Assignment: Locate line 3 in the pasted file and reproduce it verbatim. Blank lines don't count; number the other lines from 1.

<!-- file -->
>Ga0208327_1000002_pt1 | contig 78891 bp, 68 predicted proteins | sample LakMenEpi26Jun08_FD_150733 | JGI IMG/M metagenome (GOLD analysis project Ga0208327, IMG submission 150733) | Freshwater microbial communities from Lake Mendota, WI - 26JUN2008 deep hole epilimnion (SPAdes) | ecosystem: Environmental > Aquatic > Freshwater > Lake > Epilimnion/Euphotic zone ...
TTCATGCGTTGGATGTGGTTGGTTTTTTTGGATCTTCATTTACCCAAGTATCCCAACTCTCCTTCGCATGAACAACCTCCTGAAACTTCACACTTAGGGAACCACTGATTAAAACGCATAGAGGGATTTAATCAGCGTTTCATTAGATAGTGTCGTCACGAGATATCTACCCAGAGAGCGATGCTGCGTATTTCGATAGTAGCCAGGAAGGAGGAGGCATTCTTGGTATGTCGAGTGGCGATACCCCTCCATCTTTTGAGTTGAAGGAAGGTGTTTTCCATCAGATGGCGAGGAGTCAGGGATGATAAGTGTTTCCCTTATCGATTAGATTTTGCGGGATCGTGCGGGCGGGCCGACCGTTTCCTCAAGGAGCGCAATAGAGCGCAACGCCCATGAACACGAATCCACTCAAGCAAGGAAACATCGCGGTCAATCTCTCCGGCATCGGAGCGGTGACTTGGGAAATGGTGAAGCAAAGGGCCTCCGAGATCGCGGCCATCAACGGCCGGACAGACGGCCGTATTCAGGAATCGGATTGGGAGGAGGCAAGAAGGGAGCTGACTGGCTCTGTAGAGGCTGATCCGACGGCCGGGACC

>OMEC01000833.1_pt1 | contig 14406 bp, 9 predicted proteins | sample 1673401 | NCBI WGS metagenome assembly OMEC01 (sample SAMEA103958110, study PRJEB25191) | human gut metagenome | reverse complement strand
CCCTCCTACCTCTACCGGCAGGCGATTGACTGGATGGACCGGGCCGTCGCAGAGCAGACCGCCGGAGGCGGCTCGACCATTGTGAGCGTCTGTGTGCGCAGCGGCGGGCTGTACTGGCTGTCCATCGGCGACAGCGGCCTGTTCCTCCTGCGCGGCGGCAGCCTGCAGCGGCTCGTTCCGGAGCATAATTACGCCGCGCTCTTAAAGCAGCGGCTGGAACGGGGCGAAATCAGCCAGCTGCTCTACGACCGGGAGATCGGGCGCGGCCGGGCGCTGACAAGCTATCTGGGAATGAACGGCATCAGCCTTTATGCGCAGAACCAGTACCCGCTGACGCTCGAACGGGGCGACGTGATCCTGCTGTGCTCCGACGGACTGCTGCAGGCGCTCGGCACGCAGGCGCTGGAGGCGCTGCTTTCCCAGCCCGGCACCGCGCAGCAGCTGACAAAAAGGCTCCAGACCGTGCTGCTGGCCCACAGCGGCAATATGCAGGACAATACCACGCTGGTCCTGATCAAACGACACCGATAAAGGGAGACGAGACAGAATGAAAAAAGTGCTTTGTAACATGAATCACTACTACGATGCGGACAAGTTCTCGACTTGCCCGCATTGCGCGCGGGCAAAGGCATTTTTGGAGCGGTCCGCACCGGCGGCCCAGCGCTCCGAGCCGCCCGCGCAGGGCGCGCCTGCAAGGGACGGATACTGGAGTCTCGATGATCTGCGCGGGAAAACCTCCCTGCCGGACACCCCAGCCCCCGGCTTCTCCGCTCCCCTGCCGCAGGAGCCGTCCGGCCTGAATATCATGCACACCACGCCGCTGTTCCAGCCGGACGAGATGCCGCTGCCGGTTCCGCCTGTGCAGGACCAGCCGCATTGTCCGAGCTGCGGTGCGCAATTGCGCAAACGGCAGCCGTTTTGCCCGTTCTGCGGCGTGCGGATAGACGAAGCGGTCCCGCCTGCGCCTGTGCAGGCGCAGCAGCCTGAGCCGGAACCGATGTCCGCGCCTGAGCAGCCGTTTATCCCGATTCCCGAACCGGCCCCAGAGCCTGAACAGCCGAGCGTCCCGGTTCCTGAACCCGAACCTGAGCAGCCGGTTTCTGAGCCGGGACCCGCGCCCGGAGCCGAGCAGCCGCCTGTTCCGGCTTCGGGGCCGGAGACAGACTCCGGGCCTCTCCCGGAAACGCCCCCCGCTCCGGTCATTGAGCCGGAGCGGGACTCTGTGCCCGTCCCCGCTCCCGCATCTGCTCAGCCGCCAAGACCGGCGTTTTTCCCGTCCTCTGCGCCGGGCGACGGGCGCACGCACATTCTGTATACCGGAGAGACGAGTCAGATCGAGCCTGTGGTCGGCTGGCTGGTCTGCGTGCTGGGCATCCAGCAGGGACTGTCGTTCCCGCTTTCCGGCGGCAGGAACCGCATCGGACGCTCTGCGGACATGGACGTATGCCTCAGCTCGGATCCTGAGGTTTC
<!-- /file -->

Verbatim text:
>OMEC01000833.1_pt1 | contig 14406 bp, 9 predicted proteins | sample 1673401 | NCBI WGS metagenome assembly OMEC01 (sample SAMEA103958110, study PRJEB25191) | human gut metagenome | reverse complement strand